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Buying Paintings: Cubism

What started out as a rather avant-garde art movement has become one of the greatest examples
of artistic forms breaking that mold of convention, revolutionizing European painting and sculpture
up to the present century, and was first developed between 1908 and 1912 during a collaboration
between Georges Braque and Pablo Picasso with influences from the works of Paul Cezanne and
Tribal art. Though the movement itself was not long-lived, it began an immense creative explosion
that has had long lasting repercussions, and focused on the underlying concept that the essence
of an object can only be captured by showing it from multiple points of view simultaneously.

The movement had run its course by the end of World War I, and influenced similar ideal qualities
in the Precisionism, Futurism, and Expressionistic movements. In the paintings representative of
Cubist artworks, objects are broken up and reassembled in an abstracted form, and the artist
depicts the subject in a multitude of viewpoints instead of one particular perspective. Surfaces
seemingly intersecting at random angles to produce no real sense of depth, with background and
object interpenetrating with one another, and creating the shallow space characteristic of Cubism.

French art critic Louis Vauxcelles first used the term cubism, and it was after viewing a piece of
artwork produced by Braque, the term was in wide use though the creators kept from using the
term for quite some time. The Cubist movement expanded from France during this time, and
became such a popular movement so quickly that critics began referring to a Cubist school of
artists influenced by Braque and Picasso, many of those artists to Cubism into different directions
while the originators went through several distinct phases before 1920.

As Braque and Picasso worked to further to advance their concepts along, they went through a
few distinct phases in Cubism, and which culminated in both Analytic and Synthetic Cubism. With
Analytic Cubism, a style was created that incorporated densely patterned near-monochrome
surfaces of incomplete directional lines and modeled forms that play against each other, the first
phases of which came before the full artistic swing of Cubism. Some art historians have also
pegged a smaller Hermetic phase within this Analytical state, and in which the work produced is
characterized by being monochromatic and hard to decipher.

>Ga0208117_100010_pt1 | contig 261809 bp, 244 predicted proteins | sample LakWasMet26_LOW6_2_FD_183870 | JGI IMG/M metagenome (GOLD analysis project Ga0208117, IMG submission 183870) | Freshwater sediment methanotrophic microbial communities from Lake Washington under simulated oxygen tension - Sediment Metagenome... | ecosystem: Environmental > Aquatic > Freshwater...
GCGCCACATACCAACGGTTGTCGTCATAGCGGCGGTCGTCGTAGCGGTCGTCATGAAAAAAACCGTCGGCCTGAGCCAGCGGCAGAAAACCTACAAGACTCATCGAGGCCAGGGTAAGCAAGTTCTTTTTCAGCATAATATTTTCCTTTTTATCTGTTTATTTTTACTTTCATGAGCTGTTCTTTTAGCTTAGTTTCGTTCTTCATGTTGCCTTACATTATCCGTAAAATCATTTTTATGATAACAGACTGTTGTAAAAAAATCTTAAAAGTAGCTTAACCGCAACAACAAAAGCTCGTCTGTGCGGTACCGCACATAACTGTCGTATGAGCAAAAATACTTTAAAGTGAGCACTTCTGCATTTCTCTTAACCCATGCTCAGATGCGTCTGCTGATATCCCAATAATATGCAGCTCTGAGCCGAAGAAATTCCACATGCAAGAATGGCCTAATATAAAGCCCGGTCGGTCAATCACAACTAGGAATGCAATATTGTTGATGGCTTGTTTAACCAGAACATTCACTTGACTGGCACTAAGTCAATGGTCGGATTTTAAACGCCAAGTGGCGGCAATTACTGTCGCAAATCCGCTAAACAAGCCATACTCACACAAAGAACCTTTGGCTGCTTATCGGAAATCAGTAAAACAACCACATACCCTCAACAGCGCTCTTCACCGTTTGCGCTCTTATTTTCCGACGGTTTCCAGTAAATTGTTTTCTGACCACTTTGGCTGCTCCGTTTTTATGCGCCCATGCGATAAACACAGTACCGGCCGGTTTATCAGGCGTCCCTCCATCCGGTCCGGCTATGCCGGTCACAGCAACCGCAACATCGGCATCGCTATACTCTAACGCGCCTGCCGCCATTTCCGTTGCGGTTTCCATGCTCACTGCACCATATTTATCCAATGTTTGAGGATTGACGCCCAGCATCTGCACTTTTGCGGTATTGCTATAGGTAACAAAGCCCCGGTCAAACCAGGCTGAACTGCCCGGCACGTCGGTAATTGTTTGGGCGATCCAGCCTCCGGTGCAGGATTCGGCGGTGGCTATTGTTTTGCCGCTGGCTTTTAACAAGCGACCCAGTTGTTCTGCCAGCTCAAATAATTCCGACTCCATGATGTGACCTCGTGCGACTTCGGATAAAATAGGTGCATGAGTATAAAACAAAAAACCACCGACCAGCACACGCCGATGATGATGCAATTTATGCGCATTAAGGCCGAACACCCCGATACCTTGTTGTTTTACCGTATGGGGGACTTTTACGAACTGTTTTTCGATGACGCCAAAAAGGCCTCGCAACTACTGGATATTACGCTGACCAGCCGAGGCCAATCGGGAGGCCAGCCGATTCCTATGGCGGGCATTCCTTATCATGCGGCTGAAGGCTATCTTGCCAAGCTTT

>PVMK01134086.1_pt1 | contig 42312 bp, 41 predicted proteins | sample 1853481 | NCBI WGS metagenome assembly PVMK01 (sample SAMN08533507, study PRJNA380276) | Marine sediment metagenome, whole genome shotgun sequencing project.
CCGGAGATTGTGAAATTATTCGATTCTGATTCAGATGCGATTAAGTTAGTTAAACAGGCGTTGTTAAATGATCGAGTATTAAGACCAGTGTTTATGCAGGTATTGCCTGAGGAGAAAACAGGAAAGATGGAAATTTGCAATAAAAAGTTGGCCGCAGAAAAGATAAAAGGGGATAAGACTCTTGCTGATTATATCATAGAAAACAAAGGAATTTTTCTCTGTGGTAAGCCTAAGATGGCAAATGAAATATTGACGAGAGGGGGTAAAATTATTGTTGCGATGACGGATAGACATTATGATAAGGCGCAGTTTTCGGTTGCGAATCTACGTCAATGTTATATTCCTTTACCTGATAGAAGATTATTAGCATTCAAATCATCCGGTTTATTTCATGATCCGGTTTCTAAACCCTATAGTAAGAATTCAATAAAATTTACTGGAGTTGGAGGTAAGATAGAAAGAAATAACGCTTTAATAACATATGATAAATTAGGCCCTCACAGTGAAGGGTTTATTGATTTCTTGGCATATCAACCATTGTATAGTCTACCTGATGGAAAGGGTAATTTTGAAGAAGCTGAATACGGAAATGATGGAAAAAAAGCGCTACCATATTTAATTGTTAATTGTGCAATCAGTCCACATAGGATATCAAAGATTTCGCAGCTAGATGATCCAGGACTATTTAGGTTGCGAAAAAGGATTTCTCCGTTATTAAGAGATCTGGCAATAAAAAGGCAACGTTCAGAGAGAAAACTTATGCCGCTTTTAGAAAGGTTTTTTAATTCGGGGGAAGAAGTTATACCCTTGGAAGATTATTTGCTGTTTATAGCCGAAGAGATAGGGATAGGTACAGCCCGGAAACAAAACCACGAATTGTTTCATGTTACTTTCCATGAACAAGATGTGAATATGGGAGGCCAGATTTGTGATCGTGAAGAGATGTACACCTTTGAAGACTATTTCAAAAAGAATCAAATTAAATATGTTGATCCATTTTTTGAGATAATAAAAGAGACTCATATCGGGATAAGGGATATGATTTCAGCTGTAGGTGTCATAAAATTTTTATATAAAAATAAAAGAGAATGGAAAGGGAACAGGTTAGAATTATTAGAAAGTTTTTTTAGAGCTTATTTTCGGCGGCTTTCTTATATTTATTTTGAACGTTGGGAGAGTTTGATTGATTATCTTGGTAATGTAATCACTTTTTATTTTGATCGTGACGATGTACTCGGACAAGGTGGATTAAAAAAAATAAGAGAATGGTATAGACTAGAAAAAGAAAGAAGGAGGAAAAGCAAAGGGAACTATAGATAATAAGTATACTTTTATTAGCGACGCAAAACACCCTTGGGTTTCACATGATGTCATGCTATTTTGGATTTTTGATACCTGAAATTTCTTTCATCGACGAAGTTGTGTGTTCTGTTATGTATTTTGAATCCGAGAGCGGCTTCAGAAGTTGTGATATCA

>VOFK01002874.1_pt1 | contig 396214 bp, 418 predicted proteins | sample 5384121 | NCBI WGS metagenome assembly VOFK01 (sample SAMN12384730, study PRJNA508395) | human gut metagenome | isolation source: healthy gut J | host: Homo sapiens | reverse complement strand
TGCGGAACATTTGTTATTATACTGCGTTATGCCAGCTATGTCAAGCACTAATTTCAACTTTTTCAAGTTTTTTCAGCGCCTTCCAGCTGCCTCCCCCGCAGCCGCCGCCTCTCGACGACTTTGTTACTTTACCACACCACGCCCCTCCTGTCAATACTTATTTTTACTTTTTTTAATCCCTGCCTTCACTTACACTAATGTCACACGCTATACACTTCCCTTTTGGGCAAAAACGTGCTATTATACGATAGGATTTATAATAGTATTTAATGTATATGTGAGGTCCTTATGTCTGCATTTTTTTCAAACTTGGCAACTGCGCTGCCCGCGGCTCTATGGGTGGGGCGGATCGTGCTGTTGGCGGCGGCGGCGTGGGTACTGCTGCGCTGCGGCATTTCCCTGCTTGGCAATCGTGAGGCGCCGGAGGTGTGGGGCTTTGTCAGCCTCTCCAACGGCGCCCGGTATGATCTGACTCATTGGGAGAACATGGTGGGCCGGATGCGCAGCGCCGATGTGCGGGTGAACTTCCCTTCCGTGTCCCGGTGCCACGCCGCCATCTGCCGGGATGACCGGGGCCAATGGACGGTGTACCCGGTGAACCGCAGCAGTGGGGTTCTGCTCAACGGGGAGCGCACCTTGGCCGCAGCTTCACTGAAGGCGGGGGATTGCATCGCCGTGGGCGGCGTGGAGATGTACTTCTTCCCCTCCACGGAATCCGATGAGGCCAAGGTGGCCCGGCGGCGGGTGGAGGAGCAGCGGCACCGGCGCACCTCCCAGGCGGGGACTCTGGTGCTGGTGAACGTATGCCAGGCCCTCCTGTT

In the case with Synthetic Cubism, which began in 1912 as the second primary phase to Cubism,
these works are composed of distinct superimposed parts. These parts, painted or pasted on the
canvas, were characterized by brighter colors. Unlike the points of Analytical Cubism, which
fragmented objects into composing parts, Synthetic Cubism attempted to bring many different
objects to create new forms. This phase of Cubism also contributed to creating the collage and
papier colle, Picasso used collage complete a piece of work, and later influenced Braque to first
incorporate papier colle into his work.

Similar to collage in practice, but very much a different style, papier colle consists of pasting
materials to a canvas with the pasted shapes representing objects themselves. Braque had
previously used lettering, but the works of the two artists began to take this idea to new extremes
at this point. Letters that had previously hinted at objects became objects as well, newspaper
scraps began the exercise, but from wood prints to advertisements were all elements incorporated
later as well. Using mixed media and other combinations of techniques to create new works, and
Picasso began utilizing pointillism and dot patterns to suggest planes and space.

By the end of the movement, with help from Picasso and Braque, Cubism had influenced more
than just visual art. The Russian composer Igor Stravinsky was inspired by Cubism in some
examples of his music that reassembled pieces of rhythm from ragtime music with the melodies
from his own countrys influence. In literature, Cubism influenced poets and their poetry with
elements parallel with Analytical and Synthetic Cubism, and this poetry frequently overlaps other
movements such as Surrealism and Dadaism.



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